Boy, it sure is getting crowded in the mid-size sedan segment, especially in the second tier of players. The Kia Optima, Chrysler 200 and VW Passat alone combined to raise their sales volume by more than 20,000 units last month as compared to November 2010—the other six mainstream-ish entries only accounted for an extra 5,024 sales. It’s a trend that, if it continues, could have a major impact on one of the most important markets in the industry.
During the past few years, mid-size sedans have become the “go to” choice for a growing number of buyers, and the result has been some pretty heady sales numbers—for cars anyway. Despite a challenging mix of both production and perception issues, the leader of the pack, the Toyota Camry, has been above the 30,000-sales mark three times this year, and the Honda Accord surpassed that point once. Those numbers are further bolstered by multiple 20,000-unit months from all of the rest of the high-volume mid-sizers as well, including the Chevy Malibu, Ford Fusion, Nissan Altima and Hyundai Sonata.
The volume difference between those six vehicles and the recent upstarts has been huge, though. The 2010 high points for the other threesome under discussion were as follows: Optima—3,633 sales; 200/Sebring—4,651 sales; and Passat—1,995 sales. But it’s been a very different story in 2011.
That trio of vehicles underwent significant changes post-2010, with the Optima and Passat getting all-new, next-gen models and the 200 receiving a fairly extensive reworking of its own. At the same time, the Japanese Big Three had to deal with this spring’s natural disasters in Japan, and one of them, Honda, had its problems exacerbated by widespread flooding in Thailand. These factors created a window of opportunity in the midsize segment that the Optima, Passat and 200 may be able to leave propped open for a long time to come.
A look at the numbers for the past year is highly informative, letting us see exactly when those newer models began impacting the marketplace. Optima sales jumped by 2,000 units between February and March, the 200 added more than 4,700 sales during the same period, and the Passat, due to its extremely low 2010 sales, shows two major jumps. The Volkswagen went from 200 sales in June to nearly 1,200 in July, dipped to 314 deliveries in August, then began leveraging increased production of the 2012 model to move to 3,176 units in September. At this stage in the ol’ ballgame, the three have had time to establish themselves relatively well in the marketplace, and they are putting up some spectacular growth rates, too.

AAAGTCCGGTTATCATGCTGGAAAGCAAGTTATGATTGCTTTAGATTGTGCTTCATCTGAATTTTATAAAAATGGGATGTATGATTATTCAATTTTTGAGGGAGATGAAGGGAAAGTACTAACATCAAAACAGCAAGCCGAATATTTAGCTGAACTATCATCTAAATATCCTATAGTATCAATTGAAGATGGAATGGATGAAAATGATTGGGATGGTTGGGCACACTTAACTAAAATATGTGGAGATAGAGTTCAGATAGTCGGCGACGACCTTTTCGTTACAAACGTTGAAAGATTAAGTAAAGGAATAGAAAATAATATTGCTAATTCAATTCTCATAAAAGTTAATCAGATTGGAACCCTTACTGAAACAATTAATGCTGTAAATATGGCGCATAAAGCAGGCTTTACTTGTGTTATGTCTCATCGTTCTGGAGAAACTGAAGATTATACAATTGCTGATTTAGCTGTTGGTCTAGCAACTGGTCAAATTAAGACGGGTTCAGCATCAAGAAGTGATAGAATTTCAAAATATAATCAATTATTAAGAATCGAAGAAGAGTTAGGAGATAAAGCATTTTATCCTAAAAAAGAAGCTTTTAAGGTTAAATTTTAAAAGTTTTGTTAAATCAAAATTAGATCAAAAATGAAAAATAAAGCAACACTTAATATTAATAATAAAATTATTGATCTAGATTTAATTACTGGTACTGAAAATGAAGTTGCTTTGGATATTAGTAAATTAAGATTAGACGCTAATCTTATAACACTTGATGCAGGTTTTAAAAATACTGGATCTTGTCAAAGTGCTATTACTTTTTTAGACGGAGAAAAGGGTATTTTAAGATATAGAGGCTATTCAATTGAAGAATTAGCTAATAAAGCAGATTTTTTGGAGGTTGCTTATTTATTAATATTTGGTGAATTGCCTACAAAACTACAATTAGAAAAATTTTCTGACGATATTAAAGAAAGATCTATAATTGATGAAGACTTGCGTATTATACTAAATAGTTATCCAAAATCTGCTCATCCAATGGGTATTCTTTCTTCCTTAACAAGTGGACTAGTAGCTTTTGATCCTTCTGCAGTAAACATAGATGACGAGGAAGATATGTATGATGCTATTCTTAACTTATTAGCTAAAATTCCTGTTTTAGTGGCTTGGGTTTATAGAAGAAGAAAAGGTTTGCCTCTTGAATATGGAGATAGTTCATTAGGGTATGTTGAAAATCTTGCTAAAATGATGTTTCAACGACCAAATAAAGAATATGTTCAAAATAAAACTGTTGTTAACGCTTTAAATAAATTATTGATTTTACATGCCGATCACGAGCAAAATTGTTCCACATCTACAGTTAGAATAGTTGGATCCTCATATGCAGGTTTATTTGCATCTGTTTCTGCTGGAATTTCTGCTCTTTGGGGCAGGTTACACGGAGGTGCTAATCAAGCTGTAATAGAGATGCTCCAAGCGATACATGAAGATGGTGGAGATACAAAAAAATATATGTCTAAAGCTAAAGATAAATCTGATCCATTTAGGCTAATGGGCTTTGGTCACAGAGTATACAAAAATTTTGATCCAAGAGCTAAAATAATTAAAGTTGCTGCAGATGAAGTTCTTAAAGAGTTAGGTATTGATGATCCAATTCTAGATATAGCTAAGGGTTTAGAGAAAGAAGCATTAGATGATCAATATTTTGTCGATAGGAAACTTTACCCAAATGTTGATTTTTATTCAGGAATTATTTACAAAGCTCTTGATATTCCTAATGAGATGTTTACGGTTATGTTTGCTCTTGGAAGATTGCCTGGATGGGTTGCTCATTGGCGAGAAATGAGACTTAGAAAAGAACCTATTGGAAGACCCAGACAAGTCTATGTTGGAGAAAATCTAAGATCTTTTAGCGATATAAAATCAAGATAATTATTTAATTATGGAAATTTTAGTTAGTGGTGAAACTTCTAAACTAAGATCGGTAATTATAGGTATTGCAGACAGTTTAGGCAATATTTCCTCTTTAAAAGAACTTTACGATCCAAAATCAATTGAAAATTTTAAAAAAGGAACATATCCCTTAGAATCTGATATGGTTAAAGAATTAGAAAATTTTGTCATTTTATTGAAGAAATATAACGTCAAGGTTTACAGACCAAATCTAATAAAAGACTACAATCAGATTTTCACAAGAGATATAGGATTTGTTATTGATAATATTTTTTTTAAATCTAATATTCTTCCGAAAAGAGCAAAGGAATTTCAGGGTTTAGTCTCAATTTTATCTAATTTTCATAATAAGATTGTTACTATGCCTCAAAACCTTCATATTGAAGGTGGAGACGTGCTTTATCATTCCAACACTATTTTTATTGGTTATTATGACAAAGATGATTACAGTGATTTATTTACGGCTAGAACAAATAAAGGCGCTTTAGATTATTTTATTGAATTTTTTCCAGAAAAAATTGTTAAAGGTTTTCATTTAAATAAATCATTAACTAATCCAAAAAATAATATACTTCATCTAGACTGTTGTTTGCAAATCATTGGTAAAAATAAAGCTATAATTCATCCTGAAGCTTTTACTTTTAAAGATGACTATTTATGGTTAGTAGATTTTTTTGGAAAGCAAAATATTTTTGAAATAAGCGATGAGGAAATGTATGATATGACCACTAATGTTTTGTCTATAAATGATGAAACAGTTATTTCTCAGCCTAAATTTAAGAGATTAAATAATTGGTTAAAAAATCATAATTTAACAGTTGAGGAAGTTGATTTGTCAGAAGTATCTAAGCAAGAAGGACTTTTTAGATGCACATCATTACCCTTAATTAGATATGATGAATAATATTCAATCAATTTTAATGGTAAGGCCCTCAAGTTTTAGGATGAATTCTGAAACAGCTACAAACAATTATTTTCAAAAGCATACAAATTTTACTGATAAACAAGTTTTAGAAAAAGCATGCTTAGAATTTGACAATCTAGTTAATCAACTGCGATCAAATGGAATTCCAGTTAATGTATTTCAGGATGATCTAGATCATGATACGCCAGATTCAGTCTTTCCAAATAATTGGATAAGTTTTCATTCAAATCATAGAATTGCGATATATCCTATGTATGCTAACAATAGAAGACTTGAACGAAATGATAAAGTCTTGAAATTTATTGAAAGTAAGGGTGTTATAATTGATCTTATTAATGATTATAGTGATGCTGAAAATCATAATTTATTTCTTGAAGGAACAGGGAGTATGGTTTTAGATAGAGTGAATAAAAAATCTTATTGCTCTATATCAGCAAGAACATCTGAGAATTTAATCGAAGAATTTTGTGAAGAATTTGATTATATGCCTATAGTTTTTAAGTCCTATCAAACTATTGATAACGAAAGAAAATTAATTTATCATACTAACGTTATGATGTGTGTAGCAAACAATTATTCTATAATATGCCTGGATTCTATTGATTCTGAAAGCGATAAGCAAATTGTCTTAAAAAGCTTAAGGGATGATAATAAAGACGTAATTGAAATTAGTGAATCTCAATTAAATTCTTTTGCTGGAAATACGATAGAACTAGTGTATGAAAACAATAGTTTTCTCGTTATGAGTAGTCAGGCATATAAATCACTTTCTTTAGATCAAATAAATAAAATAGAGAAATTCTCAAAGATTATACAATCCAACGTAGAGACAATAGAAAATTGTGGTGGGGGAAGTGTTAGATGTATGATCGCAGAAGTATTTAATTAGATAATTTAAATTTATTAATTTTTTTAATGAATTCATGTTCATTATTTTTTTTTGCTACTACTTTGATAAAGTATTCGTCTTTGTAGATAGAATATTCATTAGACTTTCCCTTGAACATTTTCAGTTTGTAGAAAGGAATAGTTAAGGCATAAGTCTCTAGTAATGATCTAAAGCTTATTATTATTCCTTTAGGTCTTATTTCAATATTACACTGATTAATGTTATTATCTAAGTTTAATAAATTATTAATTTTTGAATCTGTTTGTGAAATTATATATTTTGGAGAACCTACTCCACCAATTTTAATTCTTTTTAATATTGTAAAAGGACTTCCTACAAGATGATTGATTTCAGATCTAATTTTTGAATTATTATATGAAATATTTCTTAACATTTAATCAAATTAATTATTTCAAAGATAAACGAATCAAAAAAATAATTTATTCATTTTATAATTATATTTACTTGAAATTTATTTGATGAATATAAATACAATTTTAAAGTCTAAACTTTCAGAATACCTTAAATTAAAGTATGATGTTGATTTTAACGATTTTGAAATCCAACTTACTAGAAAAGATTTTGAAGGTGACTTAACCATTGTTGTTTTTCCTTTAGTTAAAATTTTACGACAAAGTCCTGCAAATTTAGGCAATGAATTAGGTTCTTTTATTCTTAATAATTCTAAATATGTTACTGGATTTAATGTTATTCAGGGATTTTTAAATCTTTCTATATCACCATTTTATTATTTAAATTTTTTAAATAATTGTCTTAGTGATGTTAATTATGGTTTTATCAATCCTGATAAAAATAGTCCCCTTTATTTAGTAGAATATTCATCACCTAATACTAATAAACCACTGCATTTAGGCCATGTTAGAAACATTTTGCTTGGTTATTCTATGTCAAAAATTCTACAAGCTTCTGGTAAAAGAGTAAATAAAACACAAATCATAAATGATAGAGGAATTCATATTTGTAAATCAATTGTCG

Last month, Passat sales were up by 1,509 percent, the Optima had improved deliveries by 569 percent and the 200 benefitted from a robust 480 percent leap forward. And this is where it gets interesting: the growth advantage for the new threesome trumps that of the traditional top six by about as much as the large-volume six had bested the other three last year. However, there was another big break between the Fusion, Altima, Sonata and Camry, all of which increased November sales from between 11.7 and 13 percent, and the Malibu and Accord, which slipped 11.8 and 14.5 percent, respectively.
Thus, we have a situation in which sales of the nine most popular vehicles in the mid-size segment have grown by 25,453 units on a year-over-year basis, representing a 24.8 percent increase. But the Optima, Passat and 200—all by themselves—accounted for 20,429 of those sales. In other words, more than 80 percent of the growth among the mainstream mid-sizers came from just three cars.
(Note: I’m obviously leaving the Dodge Avenger out of the equation here; the 200’s sibling sort of struck a balance between the big six sedans and the three rising stars, with a November increase of more than 101 percent on sales of 5,643 units.)
Especially based on the November sales results, and with both the Accord and all-new Camry at something close to full production, a couple of things seem clear. First, the Malibu and the Accord appear to be the hardest hit by the up-and-comers, and I’m seeing some underlying weakness in the Sonata as well. The latter’s monthly sales were well above 20,000 units in both July and August, a bit above 18,000 units in September and October, and down to 15,668 in November.
The Camry, Altima and Fusion are handling the changing landscape fairly well, with recent sales essentially unaffected by the improvements at Volkswagen, Kia and Chrysler. However, it’s unlikely we’ll see 30,000 monthly sales out of the Camry (or Accord) anytime soon - the new wave of mid-sizers and their phenomenal surge in growth will see to that.
But for the same basic reason—moderate sales growth overall in the segment—the ceilings for the Optima, 200 and Passat will be limited unless they can start attracting hardcore customers from the other entries. Which could make next year the War of 2012 in the mid-size segment.